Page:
The Strange Case of Dr. Jekyll and Mr. Hyde by Robert Louis Stevenson: This horror classic sprang into existence because of Stevenson’s graphic nightmares. In this case, a “fine bogey tale” tormenting him as he slept grew into one of the most famous and genuinely scary English-language novels ever penned — most especially considering its all-too-human antagonist and protagonist.
Frankenstein by Mary Shelley: After the death of her 12 day old daughter, the heartbroken Mary Wollstonecroft Godwin dreamt of her child coming back to life after being massaged near a fire. She wrote about it in the collaborative journal she kept with her husband-to-be, Percy Bysshe Shelley, which grew into one of the most iconic, influential horror novels of all time.
Jonathan Livingston Seagull by Richard Bach: This story initially sprung from Richard Bach’s daydreams of a drifting seabird. In fact, he could only finish the original draft following another series of subconscious visions.
Misery by Stephen King: While dozing off on a flight to London, King found inspiration in a chilling nightmare about a crazed woman killing and mutilating a favorite writer and binding a book in his skin.
Stuart Little by E.B. White: The tiny boy with the face and fur of a mouse sauntered into White’s subconscious in the 1920s, though he didn’t transition from notes to novel until over two decades later.
Twelve Stories and a Dream by H.G. Wells: The title says it all. “A Dream of Armageddon,” sprouted from a dream that speculated on the dangerous directions in which mankind’s technology could ultimately lead it.
“Kubla Khan” from Christabel by Samuel Taylor Coleridge: Coleridge, woke one morning after having a----believed to be opium induced----fantastic dream. He transcribed his vision in a dream in the form of the now famous poem. 54 lines in, he was interrupted by a Person from Porlock and when he returned to the poem, he couldn't remember the rest of his dream and thus the poem was never completed.
H.P. Lovecraft’s Works: Lovecraft pulled much of his inspiration from the vivid nightmares he suffered most nights. A shock to anyone? In particular, the novels and short story featuring the Great Old Ones drew themselves from the more twisted corners of his subconscious.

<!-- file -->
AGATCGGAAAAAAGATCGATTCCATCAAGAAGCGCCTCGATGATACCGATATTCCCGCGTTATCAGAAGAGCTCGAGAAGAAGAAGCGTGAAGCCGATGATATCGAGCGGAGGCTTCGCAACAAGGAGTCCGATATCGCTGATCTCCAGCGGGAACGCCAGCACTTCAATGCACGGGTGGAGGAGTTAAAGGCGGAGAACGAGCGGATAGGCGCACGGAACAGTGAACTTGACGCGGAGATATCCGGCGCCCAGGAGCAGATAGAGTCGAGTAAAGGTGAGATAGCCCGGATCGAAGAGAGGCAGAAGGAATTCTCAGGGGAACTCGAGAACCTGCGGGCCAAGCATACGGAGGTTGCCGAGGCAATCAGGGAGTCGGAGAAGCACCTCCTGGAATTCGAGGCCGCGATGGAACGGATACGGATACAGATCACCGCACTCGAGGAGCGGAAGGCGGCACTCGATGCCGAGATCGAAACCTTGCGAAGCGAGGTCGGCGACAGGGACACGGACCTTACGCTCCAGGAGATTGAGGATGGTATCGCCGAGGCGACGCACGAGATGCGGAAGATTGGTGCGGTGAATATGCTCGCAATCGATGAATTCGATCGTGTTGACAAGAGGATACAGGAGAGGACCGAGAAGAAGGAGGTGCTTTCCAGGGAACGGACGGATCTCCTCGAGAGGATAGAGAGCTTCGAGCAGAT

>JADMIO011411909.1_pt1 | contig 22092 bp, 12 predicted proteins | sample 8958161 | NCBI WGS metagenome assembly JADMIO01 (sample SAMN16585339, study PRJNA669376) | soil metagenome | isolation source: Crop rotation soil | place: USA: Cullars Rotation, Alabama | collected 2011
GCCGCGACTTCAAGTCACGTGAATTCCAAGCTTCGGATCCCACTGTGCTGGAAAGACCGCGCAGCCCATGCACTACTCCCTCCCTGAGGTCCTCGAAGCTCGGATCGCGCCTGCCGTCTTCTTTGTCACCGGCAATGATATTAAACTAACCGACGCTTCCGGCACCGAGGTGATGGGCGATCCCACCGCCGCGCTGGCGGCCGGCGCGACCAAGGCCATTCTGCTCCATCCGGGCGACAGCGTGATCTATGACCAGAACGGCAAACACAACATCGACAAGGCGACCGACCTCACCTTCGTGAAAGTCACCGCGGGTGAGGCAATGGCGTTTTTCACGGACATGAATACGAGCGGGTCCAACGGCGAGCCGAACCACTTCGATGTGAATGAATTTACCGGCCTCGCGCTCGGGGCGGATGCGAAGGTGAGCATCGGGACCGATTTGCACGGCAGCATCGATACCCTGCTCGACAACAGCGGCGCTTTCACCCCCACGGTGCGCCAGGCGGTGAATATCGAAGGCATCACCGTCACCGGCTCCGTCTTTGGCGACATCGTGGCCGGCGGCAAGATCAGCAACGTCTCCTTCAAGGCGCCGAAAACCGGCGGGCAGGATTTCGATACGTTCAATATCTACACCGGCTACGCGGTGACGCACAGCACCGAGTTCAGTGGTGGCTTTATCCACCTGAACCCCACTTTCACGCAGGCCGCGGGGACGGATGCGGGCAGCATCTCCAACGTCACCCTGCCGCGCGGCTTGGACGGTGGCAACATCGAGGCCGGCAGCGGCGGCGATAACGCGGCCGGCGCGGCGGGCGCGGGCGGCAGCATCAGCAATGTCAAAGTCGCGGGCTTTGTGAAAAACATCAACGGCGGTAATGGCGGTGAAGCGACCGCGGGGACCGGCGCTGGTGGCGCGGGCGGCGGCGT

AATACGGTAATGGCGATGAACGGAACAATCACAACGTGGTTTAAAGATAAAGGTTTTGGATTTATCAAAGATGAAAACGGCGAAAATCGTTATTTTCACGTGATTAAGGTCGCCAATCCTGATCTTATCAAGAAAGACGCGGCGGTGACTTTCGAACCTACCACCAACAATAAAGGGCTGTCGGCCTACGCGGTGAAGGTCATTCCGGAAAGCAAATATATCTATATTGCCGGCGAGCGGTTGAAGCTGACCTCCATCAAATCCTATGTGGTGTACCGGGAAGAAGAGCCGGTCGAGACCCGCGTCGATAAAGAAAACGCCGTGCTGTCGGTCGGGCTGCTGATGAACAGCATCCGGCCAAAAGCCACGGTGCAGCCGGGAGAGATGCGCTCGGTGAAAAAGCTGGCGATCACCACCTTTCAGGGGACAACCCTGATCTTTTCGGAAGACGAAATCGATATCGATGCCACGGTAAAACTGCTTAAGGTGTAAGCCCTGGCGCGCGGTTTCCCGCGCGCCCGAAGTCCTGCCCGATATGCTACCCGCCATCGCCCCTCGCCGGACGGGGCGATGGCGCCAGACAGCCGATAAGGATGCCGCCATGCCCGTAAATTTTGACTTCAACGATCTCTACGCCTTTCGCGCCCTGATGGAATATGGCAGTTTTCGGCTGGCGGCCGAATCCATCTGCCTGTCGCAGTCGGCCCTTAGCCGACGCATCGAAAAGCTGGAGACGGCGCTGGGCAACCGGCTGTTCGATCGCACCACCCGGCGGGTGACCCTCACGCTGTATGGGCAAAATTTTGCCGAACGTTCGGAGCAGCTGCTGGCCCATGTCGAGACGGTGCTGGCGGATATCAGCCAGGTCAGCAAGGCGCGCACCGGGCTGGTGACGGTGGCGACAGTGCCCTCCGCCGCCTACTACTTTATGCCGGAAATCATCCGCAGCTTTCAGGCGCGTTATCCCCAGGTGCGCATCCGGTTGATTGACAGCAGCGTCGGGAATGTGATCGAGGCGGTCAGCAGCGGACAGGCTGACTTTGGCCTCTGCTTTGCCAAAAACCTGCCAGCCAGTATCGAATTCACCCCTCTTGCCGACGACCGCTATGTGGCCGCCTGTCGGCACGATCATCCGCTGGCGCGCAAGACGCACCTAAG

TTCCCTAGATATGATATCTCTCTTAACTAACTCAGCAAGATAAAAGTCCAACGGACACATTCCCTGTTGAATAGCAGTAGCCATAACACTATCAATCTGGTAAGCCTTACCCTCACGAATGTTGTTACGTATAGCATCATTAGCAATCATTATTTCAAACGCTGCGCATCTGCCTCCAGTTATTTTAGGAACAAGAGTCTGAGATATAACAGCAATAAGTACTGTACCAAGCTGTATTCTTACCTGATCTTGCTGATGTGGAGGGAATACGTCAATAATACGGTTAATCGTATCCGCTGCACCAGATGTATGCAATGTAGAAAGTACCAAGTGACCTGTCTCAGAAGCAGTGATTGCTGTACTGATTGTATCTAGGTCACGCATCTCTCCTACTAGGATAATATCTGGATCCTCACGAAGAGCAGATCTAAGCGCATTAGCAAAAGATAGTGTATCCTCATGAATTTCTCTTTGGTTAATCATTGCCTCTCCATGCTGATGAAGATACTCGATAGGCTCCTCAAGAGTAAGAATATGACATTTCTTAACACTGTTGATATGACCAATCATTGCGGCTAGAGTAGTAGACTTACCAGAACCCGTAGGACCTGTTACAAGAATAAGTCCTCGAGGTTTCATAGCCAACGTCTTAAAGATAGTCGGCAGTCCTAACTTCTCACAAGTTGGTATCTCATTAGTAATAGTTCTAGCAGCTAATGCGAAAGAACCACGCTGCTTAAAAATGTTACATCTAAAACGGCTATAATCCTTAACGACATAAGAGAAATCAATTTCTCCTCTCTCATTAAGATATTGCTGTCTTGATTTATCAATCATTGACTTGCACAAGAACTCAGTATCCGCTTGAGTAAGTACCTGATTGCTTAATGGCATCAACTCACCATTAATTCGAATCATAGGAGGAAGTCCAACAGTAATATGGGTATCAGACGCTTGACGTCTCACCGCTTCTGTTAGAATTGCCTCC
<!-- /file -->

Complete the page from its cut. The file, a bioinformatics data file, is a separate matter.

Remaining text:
Book of Dreams by Jack Kerouac: A book that does as it says on the tin. Kerouac kept and published a book comprised entirely of his dreams, spanning from 1952 to 1960 and starring characters from many of his other works.
The Twilight Series by Stephenie Meyer: In Meyer’s own words, the dream "was two people in kind of a little circular meadow with really bright sunlight, and one of them was a beautiful, sparkly boy and one was just a girl who was human and normal, and they were having this conversation. The boy was a vampire, which is so bizarre that I'd be dreaming about vampires, and he was trying to explain to her how much he cared about her and yet at the same time how much he wanted to kill her,"
Fantasia of the Unconscious by D.H. Lawrence: Lawrence so perfectly maps out dream experiences and explains their importance and inspiration in such great detail it edges out any other competing works.
The Apprenticeship of Big Toe P by Reiko Matsuura: Adapted from Matsuura's most unusual dream, the novel tells the story of a woman who wakes up with a penis for a toe and explores gender identity and relations.
And before the Sandman returns to slip me another Mickey Finn, here are a few additional interesting factoids about dreams:
- Your mind doesn't create faces for the strangers in your dreams. Each one is an actual person you've encountered, even if only briefly. Your noggin is mug book filled with hundreds of thousands of faces.
- You don't dream when you snore.
- People who quit smoking have more vivid dreams.
- While asleep, your body is virtually paralyzed.
- The real world invades your dreams through sounds, scents, and bodily sensations.
- Toddlers don't dream about themselves until they're at least 3 years old.
- Children from 3 to 8 years old usually have more nightmares than adults.
- You're more likely to remember your dreams vividly if you're awakened out of REM sleep.
Sally forth and be dream-storyingly writeful.